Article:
Assume that $f_1, f_2, f_3,\ldots$ are i.i.d. random functions $[0,1]\mapsto \mathbb{R}$ such that

(1) random variables $M_k=\sup_{x\in[0,1]}f_k(x)$ have exponential tails,

(2) $f$'s are a.s. Lipschitz, and random variables $L_k=\inf\{h>0: f_k \text{ is Lipschitz with constant $h$}\}$ have exponential tails,

(3) $\mathbb{E} f_k(x) = 0$ for all $x\in[0,1]$.

My question is: what can be said about the law of r.v. $X_n=\sup_{x\in[0,1]}\sum_{k=1}^n f_k(x)$? Can one show that $\mathbb{P}[X_n>an] < e^{-bn}$ (where $a>0$ is arbitrary and $b$ depends on $a$)? And/or for any $\varepsilon>0$ there exists large enough $v=v(\varepsilon)$ such that $\mathbb{P}[X_n>v\sqrt{n}]<\varepsilon$?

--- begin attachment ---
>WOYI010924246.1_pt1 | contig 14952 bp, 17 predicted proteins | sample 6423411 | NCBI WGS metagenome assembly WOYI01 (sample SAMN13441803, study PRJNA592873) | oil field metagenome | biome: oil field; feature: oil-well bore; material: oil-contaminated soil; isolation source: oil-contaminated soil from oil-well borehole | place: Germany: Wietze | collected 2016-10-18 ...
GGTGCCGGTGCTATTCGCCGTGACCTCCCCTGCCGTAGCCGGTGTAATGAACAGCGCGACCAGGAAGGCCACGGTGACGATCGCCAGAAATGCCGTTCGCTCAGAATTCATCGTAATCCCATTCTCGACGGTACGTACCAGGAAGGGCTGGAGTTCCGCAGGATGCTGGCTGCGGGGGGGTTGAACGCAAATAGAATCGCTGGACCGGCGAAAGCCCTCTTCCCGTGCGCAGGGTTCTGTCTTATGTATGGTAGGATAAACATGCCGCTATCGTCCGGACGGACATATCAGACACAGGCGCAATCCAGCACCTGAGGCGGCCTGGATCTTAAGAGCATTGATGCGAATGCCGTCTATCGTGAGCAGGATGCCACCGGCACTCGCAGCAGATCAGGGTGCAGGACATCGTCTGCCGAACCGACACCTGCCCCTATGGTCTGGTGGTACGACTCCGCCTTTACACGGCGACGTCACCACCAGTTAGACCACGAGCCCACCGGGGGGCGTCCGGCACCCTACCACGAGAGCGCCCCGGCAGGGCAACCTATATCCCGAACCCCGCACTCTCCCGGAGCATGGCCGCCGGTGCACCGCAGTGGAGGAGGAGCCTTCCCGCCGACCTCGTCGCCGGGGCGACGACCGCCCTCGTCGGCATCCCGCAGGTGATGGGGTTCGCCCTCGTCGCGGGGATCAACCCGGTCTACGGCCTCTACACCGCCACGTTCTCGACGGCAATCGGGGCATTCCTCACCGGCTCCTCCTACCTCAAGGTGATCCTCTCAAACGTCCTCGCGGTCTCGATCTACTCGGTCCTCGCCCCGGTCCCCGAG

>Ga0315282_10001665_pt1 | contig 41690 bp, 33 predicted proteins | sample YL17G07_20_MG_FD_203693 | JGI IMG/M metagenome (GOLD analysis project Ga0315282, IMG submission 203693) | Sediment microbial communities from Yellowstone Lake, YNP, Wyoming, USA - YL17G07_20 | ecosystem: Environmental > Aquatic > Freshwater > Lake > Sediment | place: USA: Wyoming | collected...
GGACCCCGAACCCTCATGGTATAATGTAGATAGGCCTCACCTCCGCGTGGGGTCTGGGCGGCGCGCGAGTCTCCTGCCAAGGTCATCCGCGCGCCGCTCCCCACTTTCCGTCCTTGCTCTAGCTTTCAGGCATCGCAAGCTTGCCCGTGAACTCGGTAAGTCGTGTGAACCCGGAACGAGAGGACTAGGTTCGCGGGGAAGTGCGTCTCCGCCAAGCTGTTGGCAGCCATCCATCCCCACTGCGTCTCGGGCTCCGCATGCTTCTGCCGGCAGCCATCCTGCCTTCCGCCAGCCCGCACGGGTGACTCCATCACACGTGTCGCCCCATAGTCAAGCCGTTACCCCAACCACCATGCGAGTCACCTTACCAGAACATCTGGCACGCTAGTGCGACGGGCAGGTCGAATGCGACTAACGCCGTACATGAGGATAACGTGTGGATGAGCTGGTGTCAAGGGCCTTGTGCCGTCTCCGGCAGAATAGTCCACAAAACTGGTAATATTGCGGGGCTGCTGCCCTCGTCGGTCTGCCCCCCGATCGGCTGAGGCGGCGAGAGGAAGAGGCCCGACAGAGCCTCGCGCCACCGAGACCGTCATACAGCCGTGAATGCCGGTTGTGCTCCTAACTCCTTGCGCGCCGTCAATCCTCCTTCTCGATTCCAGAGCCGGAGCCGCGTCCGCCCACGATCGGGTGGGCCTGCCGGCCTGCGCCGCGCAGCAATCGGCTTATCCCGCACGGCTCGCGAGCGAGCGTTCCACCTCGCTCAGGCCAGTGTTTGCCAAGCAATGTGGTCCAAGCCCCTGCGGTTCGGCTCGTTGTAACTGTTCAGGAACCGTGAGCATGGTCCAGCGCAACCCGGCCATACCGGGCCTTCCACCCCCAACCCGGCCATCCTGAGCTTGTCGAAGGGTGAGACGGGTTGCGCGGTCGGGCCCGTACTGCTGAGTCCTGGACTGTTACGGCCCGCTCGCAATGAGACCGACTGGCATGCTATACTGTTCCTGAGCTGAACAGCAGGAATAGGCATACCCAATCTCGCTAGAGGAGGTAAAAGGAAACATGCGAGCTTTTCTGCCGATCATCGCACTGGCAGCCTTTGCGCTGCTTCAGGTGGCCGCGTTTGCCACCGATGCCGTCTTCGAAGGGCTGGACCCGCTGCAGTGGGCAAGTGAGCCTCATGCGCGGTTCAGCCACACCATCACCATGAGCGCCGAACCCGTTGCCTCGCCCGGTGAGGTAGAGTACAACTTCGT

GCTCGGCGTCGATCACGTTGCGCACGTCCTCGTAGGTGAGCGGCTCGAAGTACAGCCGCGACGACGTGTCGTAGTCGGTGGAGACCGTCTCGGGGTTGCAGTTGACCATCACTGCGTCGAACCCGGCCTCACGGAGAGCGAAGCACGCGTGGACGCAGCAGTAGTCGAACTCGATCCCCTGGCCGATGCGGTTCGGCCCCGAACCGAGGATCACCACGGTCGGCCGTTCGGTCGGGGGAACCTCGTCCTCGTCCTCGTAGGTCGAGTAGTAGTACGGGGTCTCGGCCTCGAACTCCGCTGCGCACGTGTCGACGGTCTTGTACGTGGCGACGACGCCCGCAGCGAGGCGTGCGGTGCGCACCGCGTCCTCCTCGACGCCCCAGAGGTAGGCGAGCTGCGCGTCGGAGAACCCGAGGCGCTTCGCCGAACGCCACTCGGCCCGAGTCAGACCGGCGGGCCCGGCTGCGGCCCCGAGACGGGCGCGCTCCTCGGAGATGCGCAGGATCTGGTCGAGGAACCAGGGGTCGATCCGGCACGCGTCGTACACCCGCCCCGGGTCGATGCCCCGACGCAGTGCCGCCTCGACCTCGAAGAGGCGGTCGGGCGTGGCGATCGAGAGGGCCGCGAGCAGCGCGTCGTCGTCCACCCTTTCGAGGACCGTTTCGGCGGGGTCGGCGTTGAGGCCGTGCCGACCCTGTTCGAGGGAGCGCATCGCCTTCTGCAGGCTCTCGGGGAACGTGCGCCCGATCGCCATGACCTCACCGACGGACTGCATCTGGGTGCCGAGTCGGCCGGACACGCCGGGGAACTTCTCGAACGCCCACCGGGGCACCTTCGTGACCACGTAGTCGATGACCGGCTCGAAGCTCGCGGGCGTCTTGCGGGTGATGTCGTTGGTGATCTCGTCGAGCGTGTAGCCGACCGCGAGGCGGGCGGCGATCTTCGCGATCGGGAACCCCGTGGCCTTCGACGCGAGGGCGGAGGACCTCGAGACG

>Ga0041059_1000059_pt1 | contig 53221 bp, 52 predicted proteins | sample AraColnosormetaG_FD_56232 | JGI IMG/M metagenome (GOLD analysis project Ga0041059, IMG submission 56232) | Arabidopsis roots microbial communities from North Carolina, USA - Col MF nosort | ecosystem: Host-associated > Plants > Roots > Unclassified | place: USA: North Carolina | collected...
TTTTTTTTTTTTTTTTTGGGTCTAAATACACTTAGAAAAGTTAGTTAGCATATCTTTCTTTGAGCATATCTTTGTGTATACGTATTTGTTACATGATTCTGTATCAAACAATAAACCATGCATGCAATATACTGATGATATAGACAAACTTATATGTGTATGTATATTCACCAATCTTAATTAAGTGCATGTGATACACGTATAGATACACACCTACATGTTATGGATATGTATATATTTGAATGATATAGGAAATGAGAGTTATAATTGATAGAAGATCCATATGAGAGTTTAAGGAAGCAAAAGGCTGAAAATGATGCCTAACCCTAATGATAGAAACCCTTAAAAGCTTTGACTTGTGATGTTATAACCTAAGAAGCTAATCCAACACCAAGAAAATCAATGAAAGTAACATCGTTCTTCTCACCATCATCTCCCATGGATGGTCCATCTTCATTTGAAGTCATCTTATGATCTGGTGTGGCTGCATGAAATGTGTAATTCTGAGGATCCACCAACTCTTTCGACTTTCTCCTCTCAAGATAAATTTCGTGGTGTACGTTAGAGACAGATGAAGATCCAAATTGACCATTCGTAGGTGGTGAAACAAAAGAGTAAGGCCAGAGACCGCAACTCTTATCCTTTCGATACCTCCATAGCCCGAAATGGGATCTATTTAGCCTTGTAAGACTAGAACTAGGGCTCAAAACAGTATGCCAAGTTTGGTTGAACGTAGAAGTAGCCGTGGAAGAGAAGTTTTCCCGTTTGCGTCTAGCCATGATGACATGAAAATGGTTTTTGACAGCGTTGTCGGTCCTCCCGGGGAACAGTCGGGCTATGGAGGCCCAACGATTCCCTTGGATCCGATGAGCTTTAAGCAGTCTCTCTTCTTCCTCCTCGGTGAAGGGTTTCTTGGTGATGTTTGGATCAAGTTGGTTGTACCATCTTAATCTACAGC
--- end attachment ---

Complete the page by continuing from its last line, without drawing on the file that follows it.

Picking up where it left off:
• $\begingroup$ What do you get from the trivial bound $X_n \le \sum_{k=1}^n M_k$? $\endgroup$ Nov 11, 2015 at 15:08
  • $\begingroup$ Let $Z_i$ be i.i.d. $\pm 1$ random variables. Do $f_k = c_kZ_k$ satisfy your hypotheses ? $\endgroup$
    – Michael
    Nov 11, 2015 at 15:17
  • $\begingroup$ @Nate Eldredge - not much. $\sum M_k$ just grows linearly with positive speed, and we need to obtain that $\sum f_k$ somehow resembles a sum of 0-mean r.v.'s $\endgroup$ Nov 11, 2015 at 15:38
  • $\begingroup$ @Michael - yes, if $c_k$ are i.i.d.r.v. with exponential tails. $\endgroup$ Nov 11, 2015 at 15:39
  • $\begingroup$ I should have said $c_k$ constants, which I would say have sub-exponential tails, regardless of how big they may be. But if you accept that you can't expect $X_n$ to be order of $\sqrt n$. $\endgroup$
    – Michael
    Nov 11, 2015 at 15:50


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